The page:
Toshiba Bows HD Hybrid Disc10 May, 2005 By: Thomas K. Arnold
As talk continues to emanate from Japan about a possible compromise between the two rival next-gen optical disc camps, Toshiba Corp. has official announced a hybrid disc with DVD on one side and HD DVD on the other. Word of the hybrid surfaced in late April (HMR, April 24 - 30, 2005).
Toshiba is the developer and leading proponent of HD DVD, which is vying with Sony's Blu-ray Disc to become the next-generation standard. Toshiba also has announced a new triple-layer HD DVD-ROM disc with nearly as much capacity as Blu-ray.
But it's the hybrid that's become the talk of Hollywood. The double-sided, double-layer ROM disc, which can store 8.5 GB of standard DVD content on one side and 30 GB of HD content on the other, was immediately endorsed by three of the six major studios, Universal Studios Home Entertainment and Warner Home Video and Paramount Home Entertainment.
Universal president Craig Kornblau, who already has promised to release several titles on HD DVD in the fall, called the new hybrid “a wonderful transitional tool.”
“Here's the opportunity to buy a hybrid that you can put in your new HD DVD player and it will play, and yet it also will play in your existing DVD player in your home, your car, or on your laptop,” Kornblau said. “You've got one disc that will play everywhere, and from a studio standpoint it's a real breakthrough.”
Kornblau said that in a preliminary national survey of adults who are active DVD buyers and who already own a high-definition TV set, more than 50 percent “would buy a higher-priced hybrid, because it provides more value than an HD DVD disc alone.”
Warner EVP and GM Marsha King cited preliminary Warner research that shows 77 percent of consumers would be interested in buying a hybrid disc. Among consumers who plan on buying HDTVs sometime in the next year, that interest level increases to 89 percent.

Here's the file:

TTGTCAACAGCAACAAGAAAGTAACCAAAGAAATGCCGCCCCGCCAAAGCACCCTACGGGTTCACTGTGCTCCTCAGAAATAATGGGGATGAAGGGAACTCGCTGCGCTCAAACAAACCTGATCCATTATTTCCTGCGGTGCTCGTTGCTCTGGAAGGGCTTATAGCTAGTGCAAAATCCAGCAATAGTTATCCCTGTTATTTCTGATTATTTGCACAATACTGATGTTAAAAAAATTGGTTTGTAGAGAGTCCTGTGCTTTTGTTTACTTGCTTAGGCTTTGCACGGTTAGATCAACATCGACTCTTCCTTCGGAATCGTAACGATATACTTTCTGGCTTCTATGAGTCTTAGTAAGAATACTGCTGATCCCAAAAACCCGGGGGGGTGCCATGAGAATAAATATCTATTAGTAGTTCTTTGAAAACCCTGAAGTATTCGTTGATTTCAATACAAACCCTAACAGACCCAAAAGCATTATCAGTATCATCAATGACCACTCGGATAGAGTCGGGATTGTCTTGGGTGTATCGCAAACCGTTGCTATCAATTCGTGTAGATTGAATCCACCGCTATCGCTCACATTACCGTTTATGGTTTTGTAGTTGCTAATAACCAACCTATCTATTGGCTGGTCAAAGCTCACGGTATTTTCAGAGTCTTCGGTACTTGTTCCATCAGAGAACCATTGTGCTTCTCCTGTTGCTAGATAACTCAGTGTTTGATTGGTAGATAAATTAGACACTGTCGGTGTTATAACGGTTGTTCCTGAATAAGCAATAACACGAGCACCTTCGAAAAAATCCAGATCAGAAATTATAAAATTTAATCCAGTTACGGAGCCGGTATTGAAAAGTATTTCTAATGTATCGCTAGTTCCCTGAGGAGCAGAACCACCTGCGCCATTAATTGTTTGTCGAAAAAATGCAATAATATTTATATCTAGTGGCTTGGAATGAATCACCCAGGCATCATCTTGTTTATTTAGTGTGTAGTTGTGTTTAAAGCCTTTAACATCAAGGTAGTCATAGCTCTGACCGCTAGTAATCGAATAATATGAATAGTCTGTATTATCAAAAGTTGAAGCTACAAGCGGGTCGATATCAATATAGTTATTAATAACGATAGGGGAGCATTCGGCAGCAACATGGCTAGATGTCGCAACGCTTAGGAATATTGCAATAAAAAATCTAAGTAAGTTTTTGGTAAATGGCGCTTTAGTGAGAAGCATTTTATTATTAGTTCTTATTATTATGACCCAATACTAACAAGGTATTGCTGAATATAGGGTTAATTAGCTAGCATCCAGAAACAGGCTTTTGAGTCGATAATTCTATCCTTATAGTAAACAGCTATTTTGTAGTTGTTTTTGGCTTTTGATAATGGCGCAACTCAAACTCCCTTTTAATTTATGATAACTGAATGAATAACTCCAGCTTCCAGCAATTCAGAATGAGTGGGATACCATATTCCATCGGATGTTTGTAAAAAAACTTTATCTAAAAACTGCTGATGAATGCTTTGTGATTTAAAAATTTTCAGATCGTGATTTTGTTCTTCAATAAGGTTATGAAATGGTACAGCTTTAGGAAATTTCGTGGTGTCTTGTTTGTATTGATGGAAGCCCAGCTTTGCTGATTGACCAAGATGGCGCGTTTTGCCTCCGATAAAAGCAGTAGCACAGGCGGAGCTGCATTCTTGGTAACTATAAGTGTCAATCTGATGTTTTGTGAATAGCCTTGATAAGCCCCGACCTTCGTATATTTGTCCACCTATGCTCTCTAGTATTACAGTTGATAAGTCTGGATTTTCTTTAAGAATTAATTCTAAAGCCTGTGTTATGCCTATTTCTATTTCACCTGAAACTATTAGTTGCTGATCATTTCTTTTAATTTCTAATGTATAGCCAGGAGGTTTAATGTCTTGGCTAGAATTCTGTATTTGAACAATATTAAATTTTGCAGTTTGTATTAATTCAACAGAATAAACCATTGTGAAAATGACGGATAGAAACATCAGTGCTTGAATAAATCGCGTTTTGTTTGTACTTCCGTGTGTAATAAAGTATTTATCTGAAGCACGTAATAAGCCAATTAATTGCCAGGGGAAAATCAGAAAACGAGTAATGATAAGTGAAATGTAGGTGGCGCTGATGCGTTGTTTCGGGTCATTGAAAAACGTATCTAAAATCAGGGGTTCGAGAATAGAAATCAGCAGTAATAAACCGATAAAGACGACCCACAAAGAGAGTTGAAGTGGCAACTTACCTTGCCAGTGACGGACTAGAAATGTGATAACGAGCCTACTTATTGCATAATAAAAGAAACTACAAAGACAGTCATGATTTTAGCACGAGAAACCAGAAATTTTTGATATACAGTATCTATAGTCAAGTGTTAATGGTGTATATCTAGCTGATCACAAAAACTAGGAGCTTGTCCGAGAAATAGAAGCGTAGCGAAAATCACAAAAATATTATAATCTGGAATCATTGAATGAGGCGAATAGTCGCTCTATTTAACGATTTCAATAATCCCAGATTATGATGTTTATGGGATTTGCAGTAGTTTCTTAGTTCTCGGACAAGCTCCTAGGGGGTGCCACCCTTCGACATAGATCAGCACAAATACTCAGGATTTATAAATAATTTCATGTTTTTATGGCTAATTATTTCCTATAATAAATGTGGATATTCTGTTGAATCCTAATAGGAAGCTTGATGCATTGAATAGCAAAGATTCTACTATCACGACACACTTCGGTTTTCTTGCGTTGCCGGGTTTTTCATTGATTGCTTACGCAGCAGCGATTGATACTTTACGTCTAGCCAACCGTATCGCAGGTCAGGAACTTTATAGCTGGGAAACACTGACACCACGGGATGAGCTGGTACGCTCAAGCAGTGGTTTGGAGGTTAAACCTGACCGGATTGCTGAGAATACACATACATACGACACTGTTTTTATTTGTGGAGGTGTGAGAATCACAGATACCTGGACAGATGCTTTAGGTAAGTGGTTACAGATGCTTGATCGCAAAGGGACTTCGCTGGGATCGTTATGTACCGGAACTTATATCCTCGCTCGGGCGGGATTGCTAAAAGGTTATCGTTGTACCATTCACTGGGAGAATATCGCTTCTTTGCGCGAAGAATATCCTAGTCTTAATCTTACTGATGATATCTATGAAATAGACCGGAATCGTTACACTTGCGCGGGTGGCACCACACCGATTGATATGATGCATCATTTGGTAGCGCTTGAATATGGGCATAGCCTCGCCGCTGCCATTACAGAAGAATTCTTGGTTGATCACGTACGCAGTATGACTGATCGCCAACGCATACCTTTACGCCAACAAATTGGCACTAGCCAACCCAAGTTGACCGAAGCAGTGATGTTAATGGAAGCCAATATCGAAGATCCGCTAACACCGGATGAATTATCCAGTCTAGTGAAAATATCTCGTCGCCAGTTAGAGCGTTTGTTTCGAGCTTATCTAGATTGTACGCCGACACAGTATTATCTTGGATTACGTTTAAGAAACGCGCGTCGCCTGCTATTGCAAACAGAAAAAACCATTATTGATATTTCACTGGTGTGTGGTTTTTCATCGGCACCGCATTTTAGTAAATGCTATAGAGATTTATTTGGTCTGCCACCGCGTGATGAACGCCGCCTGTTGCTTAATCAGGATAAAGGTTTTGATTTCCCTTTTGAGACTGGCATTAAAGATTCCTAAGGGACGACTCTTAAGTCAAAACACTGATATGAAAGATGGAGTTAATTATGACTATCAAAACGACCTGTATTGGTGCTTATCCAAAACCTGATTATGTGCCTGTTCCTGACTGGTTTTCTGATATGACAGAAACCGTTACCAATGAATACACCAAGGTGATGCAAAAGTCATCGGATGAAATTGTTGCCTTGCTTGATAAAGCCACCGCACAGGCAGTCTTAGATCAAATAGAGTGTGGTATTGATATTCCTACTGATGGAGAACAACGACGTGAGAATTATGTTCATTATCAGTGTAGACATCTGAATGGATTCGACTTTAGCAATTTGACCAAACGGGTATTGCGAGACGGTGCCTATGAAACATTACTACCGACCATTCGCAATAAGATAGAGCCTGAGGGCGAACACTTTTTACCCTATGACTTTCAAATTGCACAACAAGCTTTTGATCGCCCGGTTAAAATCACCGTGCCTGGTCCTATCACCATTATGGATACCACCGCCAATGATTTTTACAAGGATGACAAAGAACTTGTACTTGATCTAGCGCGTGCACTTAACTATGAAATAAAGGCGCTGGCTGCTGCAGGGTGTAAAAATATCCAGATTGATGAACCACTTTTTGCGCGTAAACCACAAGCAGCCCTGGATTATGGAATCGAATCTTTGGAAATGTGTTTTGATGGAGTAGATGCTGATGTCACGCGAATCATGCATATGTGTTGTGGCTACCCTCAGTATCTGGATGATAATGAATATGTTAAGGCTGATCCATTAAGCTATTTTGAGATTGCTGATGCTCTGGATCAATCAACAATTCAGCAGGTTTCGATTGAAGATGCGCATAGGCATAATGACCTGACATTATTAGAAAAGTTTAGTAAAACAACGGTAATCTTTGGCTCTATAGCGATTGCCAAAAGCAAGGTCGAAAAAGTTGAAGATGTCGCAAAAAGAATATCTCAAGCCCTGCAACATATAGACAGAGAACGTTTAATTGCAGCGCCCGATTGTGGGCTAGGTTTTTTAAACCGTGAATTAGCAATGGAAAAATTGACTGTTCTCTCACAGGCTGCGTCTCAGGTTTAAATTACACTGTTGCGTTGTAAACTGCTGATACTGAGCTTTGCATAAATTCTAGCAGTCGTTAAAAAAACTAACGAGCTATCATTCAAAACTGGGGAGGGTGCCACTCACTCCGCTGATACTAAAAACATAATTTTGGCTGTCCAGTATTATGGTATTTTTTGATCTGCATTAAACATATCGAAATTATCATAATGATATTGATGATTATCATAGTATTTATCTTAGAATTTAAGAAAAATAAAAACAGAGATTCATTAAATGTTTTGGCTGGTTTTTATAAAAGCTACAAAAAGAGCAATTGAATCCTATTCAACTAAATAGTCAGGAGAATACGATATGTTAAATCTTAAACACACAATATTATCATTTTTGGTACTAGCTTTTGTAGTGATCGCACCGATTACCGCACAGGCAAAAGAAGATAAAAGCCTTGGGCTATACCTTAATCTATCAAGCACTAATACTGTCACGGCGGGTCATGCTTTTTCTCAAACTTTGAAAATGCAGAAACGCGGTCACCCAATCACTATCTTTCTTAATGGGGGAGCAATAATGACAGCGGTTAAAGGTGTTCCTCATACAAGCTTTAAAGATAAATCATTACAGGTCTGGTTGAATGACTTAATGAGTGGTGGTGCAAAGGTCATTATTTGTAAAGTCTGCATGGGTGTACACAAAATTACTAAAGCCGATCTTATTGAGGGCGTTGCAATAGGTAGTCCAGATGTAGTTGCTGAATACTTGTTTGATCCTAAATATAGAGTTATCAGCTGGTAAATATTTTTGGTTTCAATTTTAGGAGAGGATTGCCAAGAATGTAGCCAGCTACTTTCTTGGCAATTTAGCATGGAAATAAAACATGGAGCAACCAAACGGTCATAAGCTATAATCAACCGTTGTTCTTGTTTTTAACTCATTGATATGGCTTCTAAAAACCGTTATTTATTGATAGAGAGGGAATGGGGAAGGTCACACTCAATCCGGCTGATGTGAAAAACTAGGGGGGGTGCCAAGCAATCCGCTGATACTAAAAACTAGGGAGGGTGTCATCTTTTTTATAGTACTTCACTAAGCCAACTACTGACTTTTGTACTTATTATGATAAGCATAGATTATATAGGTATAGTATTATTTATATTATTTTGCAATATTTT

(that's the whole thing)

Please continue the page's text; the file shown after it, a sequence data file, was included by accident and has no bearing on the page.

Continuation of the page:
“HD DVD now provides a superb range of real-world consumer solutions, allowing the accommodation of two generations of content—standard definition and HD DVD—on a single disc,” King said in a statement.
The new hybrid is scheduled to be unveiled May 11 at Media-Tech Expo 2005 in Las Vegas, the leading annual trade show for the optical disc manufacturing industry.
“Our intent, first and foremost, is to enable the HD DVD format to help us get from today's DVD to tomorrow's HD DVD,” said Toshiba DVD advisor Mark Knox. “That's a big studio concern, retailer concern and, most importantly, consumer concern. Even if you don't get have an HD DVD player, you can use it as soon as you get it home.”
Attendees of the trade show also will get a first look at Toshiba's new triple-layer HD DVD-ROM, which boasts a data capacity of 45 GB, 50 percent more than the 30-GB dual-layer HD-DVD-ROM disc already announced and nearly as much as the 50-GB Blu-ray Disc.
That's enough for 12 hours of HD programming. “As a content holder, if we need it it's there,” Kornblau said.
“We're ready to explore a whole bunch of new creative possibilities, because 45 GB is a lot of space,” Knox added.
Memory-Tech Corp., Japan's largest independent disc replicator, has confirmed both new discs can be produced on existing manufacturing lines and equipment, with only minor additional investment and minimum additional production cost per disc.
One of the HD DVD camp's biggest arguments in its efforts to sway Hollywood studios to support its format rather than Blu-ray is cheaper manufacturing costs. HD DVD backers say Blu-ray, in contrast, would require all-new equipment and cost studios at least another 25 cents per disc, a claim the Blu-ray side disputes.
Meanwhile, a Japanese newspaper reports Sony and Toshiba are close to finalizing a plan to develop a common standard, using Sony's technology for recording information onto an optical disc. Toshiba, in turn, would supply software that would handle efficient data transfer and copyright protection.
The Nihon Keizai Shimbun reports a detailed plan could be unveiled before a meeting of next-gen manufacturers scheduled for May 16.
The report was immediately followed by a strongly worded statement from Toshiba, denying any agreement using the Sony platform was in the works. “The indication that a unification agreement on the basis of a 0.1 millimeter [Blu-ray] disc is imminent,” the statement said, “is unfounded and erroneous.”